Nigeria’s Filmmakers Get Creative to Cope with COVID-19 | Voice of America


JOS, NIGERIA – Nigerian comedy siblings the Ikorudu Boiz went viral in June for their online parody the Hollywood action thriller “Extraction,” using household items and toys as props and their environment in Ikorodu, Lagos for sets.  

The video has so far been viewed more than 11 million times on Twitter. 

Nigeria’s own film industry — Nollywood — has also had to get creative with staying productive and safe during the COVID-19 pandemic.    

Actor Bashir Datti rehearses his lines as 10 others, including a camera crew,  set up a scene in an open field on the outskirts of Jos, Nigeria.  

Datti said the coronavirus has cost him a lot of work.   

“This is my first set since this corona of a thing started and what I experienced today is that it is not an easy task,” Datti said. “We’ll just learn to live with the virus, life goes on, we need to adjust ourselves and keep on going, because if you say that because of the fear of the virus, you will not come on set, you have nothing to do apart from film making.”  

Movie audiences sit in their parked cars as they watch “Living in Bondage” at a drive-in cinema, following the relaxation of lockdown, amid the coronavirus disease (COVID-19) outbreak in Abuja, Nigeria, May 20, 2020.

Nollywood produces the second largest number of films in the world each year, after India’s Bollywood, and employs over one million people.    

But the coronavirus shut down cinemas globally and forced many filmmakers to delay productions.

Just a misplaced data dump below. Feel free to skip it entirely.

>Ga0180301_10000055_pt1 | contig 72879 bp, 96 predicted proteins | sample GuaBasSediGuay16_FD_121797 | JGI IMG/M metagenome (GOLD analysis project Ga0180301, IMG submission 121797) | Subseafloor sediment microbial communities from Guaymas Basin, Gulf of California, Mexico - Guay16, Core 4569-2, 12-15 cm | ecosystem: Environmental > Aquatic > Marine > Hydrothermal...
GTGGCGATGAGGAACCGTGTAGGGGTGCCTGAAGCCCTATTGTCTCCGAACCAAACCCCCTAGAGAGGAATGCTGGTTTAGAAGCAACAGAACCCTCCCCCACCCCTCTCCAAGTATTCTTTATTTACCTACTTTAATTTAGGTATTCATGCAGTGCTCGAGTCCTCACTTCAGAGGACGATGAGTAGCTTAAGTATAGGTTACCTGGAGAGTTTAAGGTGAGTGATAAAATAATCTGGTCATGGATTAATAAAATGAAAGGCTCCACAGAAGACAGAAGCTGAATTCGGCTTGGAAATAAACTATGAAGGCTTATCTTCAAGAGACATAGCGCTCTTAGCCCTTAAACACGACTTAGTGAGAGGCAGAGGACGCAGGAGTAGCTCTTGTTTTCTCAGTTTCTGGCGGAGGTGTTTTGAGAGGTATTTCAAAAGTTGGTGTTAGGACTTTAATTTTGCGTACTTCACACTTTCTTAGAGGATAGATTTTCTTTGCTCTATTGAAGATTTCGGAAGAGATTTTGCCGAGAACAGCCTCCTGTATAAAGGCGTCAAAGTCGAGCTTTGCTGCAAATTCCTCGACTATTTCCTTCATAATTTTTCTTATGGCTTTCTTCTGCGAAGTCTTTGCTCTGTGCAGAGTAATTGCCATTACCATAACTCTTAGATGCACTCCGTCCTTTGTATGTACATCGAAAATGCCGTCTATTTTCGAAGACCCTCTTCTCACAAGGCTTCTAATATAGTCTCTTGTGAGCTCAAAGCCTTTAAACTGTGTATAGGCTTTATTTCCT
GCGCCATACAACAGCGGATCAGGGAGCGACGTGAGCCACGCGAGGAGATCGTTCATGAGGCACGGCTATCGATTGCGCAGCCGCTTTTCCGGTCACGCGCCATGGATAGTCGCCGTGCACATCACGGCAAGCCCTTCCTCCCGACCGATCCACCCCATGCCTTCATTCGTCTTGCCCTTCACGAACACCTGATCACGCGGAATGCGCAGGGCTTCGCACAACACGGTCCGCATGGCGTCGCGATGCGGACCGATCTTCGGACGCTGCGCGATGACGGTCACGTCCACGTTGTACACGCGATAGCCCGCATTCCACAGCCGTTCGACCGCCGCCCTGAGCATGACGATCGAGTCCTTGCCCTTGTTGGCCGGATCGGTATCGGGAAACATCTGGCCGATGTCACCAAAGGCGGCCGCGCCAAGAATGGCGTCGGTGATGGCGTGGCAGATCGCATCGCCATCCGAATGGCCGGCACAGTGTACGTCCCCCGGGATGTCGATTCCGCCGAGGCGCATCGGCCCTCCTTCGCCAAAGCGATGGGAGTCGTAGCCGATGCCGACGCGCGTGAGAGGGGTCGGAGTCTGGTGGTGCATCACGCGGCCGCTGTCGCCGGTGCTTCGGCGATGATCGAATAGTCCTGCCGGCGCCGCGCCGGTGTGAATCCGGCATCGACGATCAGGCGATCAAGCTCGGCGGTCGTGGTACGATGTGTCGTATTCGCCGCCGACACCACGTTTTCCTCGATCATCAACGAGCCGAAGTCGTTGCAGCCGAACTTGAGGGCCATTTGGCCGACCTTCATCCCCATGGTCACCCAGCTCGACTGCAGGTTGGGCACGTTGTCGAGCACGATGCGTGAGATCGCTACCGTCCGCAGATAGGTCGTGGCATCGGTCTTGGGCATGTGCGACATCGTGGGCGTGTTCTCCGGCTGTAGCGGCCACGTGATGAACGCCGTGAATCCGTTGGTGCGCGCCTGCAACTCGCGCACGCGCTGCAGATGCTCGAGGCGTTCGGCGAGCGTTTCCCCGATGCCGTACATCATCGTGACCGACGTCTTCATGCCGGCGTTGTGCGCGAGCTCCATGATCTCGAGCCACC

Award winning Nollywood filmmaker, Kenneth Gyang says the pandemic is creating new challenges.  

“Recently there has been this whole conversation about what is going to happen.  What are filmmakers supposed to do?” Gyang said.  “And we have been having the conversation that right now before you get on set, you have to test your cast and crew, you have to isolate them in a particular place, for maybe 14 days, before you get on set.  So, there has been a lot of spike in the budget that filmmakers will normally spend.”  

The added costs have forced some Nollywood directors to cut back on the quantity of films.  

But aspiring filmmaker William Chidube said he sees it as an opportunity to work smarter.  

“We can always all multitask,“ Chidube said. “You know we can do a lot of things!  Especially now you don’t have the luxury to deal with a large crew, you can begin to do more than one thing, that you know you are strong in and are good at. You are good at editing and good at shooting, so you do the both of them.”  

Creatively scripting scenes for social distancing is key to coping with the realities of COVID-19, says writer-director Umar Turaki.     

“So, what is it to stop a group of young people writing a story maybe around a particular piece of scenery, around a particular hill, around a particular tree and producing that,” Turaki said. “But really I feel like the most important thing is to be able to challenge ourselves in terms of the writing and conceptualization in a way that allow us to produce work that doesn’t expose us to the dangers of COVID-19.”  

 While Nollywood has taken a hit from the pandemic, Nigerian filmmakers are confident that if they use their creative energies, the industry will recover and thrive. 



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